Successful Fundraising in Difficult Economic Times
by Buzz Harris, Executive Director, The Development Resource Center
~ Note: This article pre-dates our blog. We decided to share it here as it is still timely. ~
Fundraising during a recession is always challenging. Here is a multi-part strategy to ensure that your organization’s journey through recession is a smoother, more prosperous one. Bring your board and staff together separately to review and recommit themselves to the organization’s mission. Inform both groups, candidly and transparently, about your income and expenses and the reasonable expectations for fundraising. Faced with this challenge they may have valuable input and suggestions. Solicit their thoughts and support.
Good fiscal practice tells us to visit expenses first. Where can you reduce spending without harming your core program? What purchases and upgrades can be deferred? Create an austerity version of your current budget. Imagine that your income comes in ten percent or fifteen percent below even this plan. What would you cut at various benchmarks? Get buy-in for any cuts before you are forced by events to make such decisions. Consider implementing across-the-board, temporary compensation reductions rather than terminating positions due to income constraints.
Do you have an endowment or a reserve fund? If so, be prepared to draw on the principal to support your austerity budget through hard times. That is why these funds exist. Prepare your board in advance for this eventuality to avoid surprise. If you do not have one set up a reserve account right away. Some or all funds from planned giving should go into such a fund. You can also budget five percent or so of your regular income to build a reserve over time. Every organization needs a financial cushion.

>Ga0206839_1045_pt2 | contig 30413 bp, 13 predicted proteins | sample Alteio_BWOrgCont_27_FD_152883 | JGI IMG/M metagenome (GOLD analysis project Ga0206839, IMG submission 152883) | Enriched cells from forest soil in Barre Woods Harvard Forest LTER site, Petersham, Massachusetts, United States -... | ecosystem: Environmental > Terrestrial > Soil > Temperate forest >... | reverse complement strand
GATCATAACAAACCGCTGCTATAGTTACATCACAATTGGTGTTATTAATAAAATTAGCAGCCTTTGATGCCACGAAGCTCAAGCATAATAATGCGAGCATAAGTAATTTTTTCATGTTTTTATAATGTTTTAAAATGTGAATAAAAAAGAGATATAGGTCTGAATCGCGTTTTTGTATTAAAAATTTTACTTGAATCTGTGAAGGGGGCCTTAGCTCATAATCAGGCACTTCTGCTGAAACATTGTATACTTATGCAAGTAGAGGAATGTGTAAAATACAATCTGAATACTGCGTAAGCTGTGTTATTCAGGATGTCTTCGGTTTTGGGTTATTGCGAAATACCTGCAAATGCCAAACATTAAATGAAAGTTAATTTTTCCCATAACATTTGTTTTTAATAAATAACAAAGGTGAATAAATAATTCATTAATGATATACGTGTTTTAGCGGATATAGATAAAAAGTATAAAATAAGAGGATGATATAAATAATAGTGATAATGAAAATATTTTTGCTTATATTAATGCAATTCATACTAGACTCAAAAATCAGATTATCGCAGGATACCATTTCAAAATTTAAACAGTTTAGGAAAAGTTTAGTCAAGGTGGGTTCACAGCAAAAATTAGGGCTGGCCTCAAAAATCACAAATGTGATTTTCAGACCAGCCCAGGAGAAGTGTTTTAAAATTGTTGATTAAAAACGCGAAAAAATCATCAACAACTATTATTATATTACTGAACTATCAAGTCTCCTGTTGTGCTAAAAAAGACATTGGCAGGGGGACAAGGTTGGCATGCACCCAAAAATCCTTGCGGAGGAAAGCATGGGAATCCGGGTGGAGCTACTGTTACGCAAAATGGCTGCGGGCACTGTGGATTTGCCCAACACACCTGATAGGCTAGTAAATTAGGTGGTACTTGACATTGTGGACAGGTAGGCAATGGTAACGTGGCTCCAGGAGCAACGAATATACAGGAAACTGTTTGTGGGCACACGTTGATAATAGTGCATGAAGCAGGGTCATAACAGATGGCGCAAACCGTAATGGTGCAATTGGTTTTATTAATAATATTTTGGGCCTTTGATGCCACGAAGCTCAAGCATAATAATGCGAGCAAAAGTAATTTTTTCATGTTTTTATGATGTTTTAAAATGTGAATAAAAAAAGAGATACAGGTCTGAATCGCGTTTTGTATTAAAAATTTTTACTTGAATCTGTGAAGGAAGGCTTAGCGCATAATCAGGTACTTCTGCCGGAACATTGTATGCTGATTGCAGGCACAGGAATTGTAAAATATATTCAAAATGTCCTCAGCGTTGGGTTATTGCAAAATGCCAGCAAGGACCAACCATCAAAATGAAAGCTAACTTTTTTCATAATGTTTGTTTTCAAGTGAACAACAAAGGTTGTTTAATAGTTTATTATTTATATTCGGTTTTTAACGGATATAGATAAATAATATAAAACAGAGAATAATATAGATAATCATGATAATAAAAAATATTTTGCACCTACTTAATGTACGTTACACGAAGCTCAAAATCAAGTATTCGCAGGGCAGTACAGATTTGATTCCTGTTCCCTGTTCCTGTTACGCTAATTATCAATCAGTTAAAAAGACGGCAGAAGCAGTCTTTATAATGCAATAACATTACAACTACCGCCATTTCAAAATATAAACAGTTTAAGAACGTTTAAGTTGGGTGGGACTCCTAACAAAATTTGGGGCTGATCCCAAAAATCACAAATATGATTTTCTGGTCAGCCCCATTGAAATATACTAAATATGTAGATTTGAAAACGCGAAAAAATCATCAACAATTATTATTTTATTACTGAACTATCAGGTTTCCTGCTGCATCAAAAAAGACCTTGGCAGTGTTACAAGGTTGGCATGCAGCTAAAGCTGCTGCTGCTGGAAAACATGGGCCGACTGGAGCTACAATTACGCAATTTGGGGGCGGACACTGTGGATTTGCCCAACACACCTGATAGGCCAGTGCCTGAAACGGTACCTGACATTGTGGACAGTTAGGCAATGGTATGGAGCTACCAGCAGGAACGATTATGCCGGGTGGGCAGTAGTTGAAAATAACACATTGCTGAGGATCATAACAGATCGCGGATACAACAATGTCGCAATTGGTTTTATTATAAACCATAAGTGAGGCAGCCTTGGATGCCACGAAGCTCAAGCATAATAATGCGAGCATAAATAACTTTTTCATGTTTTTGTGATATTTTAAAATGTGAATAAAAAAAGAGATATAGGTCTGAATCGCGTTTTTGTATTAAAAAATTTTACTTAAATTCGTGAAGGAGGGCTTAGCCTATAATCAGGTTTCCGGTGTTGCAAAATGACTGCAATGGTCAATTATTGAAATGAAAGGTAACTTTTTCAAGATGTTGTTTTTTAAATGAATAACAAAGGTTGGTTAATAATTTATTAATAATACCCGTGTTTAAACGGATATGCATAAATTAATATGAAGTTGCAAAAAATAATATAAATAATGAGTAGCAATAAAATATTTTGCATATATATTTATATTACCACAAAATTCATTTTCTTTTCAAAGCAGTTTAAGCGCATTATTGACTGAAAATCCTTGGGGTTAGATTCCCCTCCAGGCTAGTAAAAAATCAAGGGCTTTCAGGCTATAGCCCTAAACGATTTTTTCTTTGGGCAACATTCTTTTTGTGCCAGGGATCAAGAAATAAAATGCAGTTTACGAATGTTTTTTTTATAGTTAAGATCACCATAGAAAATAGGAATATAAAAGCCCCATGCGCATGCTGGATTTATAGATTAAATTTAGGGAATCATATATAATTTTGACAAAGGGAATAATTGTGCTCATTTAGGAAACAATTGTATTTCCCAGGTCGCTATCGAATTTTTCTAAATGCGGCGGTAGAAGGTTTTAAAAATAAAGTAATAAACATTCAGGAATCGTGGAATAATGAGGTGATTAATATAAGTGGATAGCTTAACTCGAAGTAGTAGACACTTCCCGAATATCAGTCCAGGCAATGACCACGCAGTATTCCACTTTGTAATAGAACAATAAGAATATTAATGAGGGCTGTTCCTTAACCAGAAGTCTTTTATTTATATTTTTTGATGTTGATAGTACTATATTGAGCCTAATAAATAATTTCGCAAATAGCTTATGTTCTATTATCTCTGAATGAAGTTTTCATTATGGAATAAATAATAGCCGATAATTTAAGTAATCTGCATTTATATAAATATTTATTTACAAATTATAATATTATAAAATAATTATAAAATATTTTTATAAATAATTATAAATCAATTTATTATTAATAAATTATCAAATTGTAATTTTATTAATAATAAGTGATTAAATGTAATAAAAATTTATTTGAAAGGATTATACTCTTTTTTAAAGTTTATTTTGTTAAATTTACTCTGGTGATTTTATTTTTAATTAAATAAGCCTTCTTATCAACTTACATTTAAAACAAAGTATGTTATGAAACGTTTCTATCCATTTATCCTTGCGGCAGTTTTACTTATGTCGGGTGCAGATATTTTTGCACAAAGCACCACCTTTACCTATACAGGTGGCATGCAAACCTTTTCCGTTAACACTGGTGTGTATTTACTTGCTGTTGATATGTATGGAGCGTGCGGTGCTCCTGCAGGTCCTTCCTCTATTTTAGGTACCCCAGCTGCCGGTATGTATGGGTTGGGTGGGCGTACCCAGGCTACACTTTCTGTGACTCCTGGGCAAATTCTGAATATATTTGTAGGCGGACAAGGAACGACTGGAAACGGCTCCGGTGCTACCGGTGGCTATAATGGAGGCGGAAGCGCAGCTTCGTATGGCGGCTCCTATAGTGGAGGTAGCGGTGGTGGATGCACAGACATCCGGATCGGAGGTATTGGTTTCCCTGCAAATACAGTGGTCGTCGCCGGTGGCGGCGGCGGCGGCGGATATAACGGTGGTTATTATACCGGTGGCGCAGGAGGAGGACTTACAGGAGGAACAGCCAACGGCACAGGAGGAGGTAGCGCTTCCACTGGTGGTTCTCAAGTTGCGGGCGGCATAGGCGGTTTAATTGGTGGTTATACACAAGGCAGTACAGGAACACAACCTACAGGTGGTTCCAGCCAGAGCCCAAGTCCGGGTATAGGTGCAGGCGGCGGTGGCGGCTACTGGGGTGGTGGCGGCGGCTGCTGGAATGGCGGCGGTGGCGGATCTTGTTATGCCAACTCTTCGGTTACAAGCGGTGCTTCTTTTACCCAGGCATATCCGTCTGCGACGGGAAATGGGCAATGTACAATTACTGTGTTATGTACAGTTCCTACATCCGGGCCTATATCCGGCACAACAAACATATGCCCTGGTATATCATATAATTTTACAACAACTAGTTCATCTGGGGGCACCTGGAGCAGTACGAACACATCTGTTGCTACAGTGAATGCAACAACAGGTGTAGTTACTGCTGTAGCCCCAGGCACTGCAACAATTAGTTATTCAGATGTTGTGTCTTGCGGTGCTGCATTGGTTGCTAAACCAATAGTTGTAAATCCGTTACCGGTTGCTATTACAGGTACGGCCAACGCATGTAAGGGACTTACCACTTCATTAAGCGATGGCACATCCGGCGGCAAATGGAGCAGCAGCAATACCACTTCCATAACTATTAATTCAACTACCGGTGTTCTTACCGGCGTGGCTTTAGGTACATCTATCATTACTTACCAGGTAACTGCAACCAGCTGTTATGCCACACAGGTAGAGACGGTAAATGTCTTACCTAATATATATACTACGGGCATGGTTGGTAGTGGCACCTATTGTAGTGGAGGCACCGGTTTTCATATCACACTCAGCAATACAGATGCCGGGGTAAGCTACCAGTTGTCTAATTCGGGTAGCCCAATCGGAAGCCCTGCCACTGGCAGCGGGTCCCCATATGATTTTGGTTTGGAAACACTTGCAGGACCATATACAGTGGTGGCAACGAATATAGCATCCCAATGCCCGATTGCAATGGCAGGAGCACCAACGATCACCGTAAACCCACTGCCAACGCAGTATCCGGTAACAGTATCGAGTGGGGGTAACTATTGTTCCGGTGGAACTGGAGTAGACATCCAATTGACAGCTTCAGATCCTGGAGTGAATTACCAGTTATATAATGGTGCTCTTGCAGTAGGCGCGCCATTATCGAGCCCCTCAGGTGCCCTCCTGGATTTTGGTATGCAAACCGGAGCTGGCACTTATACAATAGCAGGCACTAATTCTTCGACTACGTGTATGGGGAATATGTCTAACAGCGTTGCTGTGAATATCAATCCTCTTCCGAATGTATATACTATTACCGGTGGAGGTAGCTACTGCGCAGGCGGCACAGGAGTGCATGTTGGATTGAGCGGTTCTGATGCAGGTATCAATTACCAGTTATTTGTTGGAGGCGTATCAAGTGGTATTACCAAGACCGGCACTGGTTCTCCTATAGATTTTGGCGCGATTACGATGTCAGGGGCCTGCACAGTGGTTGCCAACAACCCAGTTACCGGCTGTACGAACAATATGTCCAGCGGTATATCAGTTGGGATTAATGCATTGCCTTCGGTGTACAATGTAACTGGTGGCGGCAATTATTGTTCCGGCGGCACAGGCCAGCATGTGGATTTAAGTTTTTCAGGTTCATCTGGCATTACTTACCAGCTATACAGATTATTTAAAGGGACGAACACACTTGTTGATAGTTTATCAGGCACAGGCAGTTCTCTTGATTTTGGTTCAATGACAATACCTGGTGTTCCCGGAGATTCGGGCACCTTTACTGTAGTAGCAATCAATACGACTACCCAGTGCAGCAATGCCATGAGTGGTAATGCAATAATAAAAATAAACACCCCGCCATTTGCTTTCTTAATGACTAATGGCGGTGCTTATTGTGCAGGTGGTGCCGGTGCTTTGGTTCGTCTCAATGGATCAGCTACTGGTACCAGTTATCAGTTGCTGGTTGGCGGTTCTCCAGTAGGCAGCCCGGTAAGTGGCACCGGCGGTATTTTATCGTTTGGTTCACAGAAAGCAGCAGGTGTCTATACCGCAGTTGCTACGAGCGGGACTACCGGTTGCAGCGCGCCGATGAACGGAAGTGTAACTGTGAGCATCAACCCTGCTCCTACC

Next turn your eyes to your base of individual donors. Do you have a major donor program that yields about sixty percent of total donor revenue? If not, you are in luck! You have a vast untapped resource. How much staff time do you spend on individual donors at all levels? About sixty percent should be focused on relationship building and phone or in-person gift solicitation from donors who could give you gifts of roughly $500.00 or more. You can save time by cutting back on the number and size of special events, and reducing time spent on annual fund mailings and phone banks. Read the sections on major donor fundraising in Kim Klein’s Fundraising for Social Change and start a program right away. However, DO NOT reduce your donor acquisition efforts. Organizations need new donors to replace those who regularly move on.
If you already have a major donor program ask your existing donors for names of additional prospects whom they know. Check your database for suspects who gave initial gifts of $75.00 or more, whose yearly giving is more than $100.00, or who have given one or more identical gifts per year for five years or more.
Organizations that are largely grant funded should redouble their research efforts to find new prospective funders. Reframe your work to access new funders whom you may never have considered. For example, an environmental group engaged in water quality improvement should look beyond green funders to public agencies concerned with tourism (cleaner rivers mean increased tourism opportunities), poverty alleviation funders (cleaner water means increased, safer fisheries and a better food supply for local communities) and the like. Be inventive and honest in reframing your program for new funders.